Wow … it’s been such a long time since my last post I feel like Rip Van Winkle, or somebody who’s slipped through a spacetime wormhole into the future.
I’ve done two 200 km audaxes since March. Both completed within the cut-off time, but one was very hard, and the other very easy.
The 12 March audax was hard. Nothing to do with the route as I was the weakest link. Everybody knows how important it is to eat on an all day ride in order to maintain energy; the trouble was I didn’t really feel like eating and while I forced some food down during the ride it wasn’t enough and I ran out of energy and had a very hard last 60 km, mostly in the dark. The first 80 km were completed in 3 hours and 10 mins, which may have consumed more energy than normal, leading to my subsequent difficulty. The whole ride was completed in about 11 hours 45 mins, but the last part was such a struggle I didn’t really enjoy it. It didn’t help that the end of the ride was the hilly part! Oh yeah and there was a cold rain falling for the last few km, but I was too far gone to notice it much.
The first part of the ride was lovely though. It was a beautiful route along the Avon Valley cycleway, around the “Rotten Borough” of Old Sarum, then across the edges of Salisbury Plain (NOT flat) to Pewsey where we looped back into Hampshire via Vernham Dean, Alresford, Cheriton, and back to Denmead. One of the really nice things about participating in audax events is that somebody who knows the territory has designed a lovely, fairly traffic-free route through delightful countryside, incorporating nice spots to stop for refreshments … how good is that!
I also found some problems with the set up of my Surly Long Haul Trucker … being in desperate straits I tried adopting a racing crouch to minimise wind resistance, but this didn’t really work with the high setting of the handlebars and I finished the ride with an ache between the shoulder blades (too much weight on the hands).
My second 200 km audax on 2 April was, by way of contrast, a great ride. The route started in Havant, went through delightful countryside to Hartley Wintney in North Hampshire, looped back to Stubbington on the coast, then back to Havant. The sun shone, I enjoyed my food (and had plenty of it), and we adopted the strategy of aiming to finish fairly comfortably within the cutoff time, rather than the ‘fast as possible’ strategy.
I use a Ventus G730 GPS data logger to record my routes, so I always know where I’ve been, even if I don’t always know where I’m going! The gap in the route between Havant and Marden is because I forgot to switch it on!
I also adjusted the saddle of the LHT further back and what a transformation! No more aching shoulders, and the bike felt less cramped. The high handlebars still give a good view of the scenery, which was very pretty on this audax, while allowing a bit more room to tuck out of the wind if necessary. The route was undulating rather than hilly, although the designer had managed to find a 1 in 4 gradient in the first part of the ride, which is quite something in Hampshire. Needless to say the 20″ bottom gear of the LHT made climbing the hill easy. With all the food stops, and some chatting at controls it took me 13 hours to get round, but I felt really strong at the finish and enjoyed a lovely pasta meal when I got back home.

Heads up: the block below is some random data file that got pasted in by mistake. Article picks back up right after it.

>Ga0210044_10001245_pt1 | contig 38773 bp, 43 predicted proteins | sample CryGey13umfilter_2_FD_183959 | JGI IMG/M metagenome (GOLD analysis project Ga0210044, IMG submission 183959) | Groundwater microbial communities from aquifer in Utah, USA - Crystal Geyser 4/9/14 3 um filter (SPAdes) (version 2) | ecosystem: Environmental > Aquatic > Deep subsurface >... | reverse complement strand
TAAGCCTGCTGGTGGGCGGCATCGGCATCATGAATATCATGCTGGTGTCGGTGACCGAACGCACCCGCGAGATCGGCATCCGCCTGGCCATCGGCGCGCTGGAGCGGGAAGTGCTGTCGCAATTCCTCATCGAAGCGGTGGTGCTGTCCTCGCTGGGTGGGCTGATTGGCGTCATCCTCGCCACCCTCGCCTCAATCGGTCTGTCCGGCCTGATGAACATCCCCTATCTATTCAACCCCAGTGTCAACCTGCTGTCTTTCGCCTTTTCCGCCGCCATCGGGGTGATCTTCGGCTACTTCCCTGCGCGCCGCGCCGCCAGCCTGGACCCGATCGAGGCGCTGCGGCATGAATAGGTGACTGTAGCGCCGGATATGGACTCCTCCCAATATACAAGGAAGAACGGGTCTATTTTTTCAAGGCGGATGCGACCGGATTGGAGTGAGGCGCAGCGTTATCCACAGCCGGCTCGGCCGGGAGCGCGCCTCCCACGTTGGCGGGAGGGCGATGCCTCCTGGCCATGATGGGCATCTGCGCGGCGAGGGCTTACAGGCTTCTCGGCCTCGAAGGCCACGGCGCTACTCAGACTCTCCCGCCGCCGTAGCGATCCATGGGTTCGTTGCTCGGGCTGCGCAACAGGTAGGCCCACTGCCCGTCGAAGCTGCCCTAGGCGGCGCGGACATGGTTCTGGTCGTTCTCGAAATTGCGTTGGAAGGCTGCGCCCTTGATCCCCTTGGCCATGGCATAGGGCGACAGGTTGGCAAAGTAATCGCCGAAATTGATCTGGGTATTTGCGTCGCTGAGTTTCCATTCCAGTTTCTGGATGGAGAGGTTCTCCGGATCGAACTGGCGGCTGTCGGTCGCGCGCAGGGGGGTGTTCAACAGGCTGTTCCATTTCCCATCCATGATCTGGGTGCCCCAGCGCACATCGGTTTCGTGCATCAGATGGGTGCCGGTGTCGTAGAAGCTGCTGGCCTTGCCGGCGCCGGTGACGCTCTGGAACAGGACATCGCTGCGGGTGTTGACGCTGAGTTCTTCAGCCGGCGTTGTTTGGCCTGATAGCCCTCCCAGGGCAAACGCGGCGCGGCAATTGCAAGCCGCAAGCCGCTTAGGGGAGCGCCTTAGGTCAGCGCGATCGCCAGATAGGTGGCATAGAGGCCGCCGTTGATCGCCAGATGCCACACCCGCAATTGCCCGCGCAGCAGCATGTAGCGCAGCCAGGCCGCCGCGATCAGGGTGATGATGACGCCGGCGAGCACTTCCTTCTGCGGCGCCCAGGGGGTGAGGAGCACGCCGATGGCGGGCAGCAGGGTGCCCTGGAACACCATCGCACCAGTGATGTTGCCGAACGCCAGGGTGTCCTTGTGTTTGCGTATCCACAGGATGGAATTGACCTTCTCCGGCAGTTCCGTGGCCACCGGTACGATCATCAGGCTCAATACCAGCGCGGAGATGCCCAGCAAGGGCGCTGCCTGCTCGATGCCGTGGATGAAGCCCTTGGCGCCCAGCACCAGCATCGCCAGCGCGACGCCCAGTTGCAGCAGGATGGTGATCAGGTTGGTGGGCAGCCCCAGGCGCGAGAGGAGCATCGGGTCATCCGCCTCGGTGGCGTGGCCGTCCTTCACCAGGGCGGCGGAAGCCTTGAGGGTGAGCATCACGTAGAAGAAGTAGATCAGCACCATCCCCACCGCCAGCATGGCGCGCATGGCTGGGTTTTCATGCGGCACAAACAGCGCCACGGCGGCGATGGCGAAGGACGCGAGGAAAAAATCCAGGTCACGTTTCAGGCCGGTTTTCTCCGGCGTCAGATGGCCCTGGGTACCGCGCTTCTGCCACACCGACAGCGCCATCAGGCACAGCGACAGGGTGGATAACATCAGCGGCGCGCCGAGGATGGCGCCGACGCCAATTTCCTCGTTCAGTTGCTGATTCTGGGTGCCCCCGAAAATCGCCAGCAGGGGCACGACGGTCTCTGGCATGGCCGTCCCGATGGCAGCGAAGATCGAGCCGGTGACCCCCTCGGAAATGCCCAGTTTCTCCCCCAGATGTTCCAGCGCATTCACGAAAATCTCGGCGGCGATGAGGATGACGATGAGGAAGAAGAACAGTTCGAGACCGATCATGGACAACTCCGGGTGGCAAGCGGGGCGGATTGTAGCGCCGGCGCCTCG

The dividing line between completing a challenging ride and feeling good, and having a hard time is quite a fine one in 200 km cycle rides. It’s a great sense of achievement when the ride goes well; just pacing yourself to match the terrain and the distance is an interesting challenge. I’m now thinking about completing a 300 km ride in June … watch this space.
During the last few weeks I’ve also ridden a number of shorter rides of around 100 km or so, and my LHT has now completed well over 1100 km. It hasn’t really shown any initial problems. There’s an intermittent slight buzzing noise that I think must be coming from one of the front mudguard fixings. I’ll remove the mudguard now it has stopped raining so much to see if the noise disappears. I’m not very impressed by the Tektro Oryx cantilever brakes fitted as original equipment. They work no better than OK requiring a really hard squeeze on the levers. They are nowhere near as effective as the Campagnolo Chorus brakes fitted to my Principia 700 that I’ve also been using recently – these brakes are really powerful and I don’t need to slow down as a precaution in case I really need to make a quick stop. Brixton Cycles say they have a solution to the problem, so I’ll discuss it with them when I take the bike in for its first, free, service. Other than that the bike has been a pleasure to ride. It isn’t a fast bike, but it isn’t slow either; it just rolls along at a reasonably good cruising speed without too much effort required. I’m planning an extended tour on the bike when I’m expecting it to really come into its own niche application (it isn’t really an audax bike, but audax is a good way of putting it through its paces). Might be an idea to upgrade the brakes before I start running down steep hills with a heavy touring load though.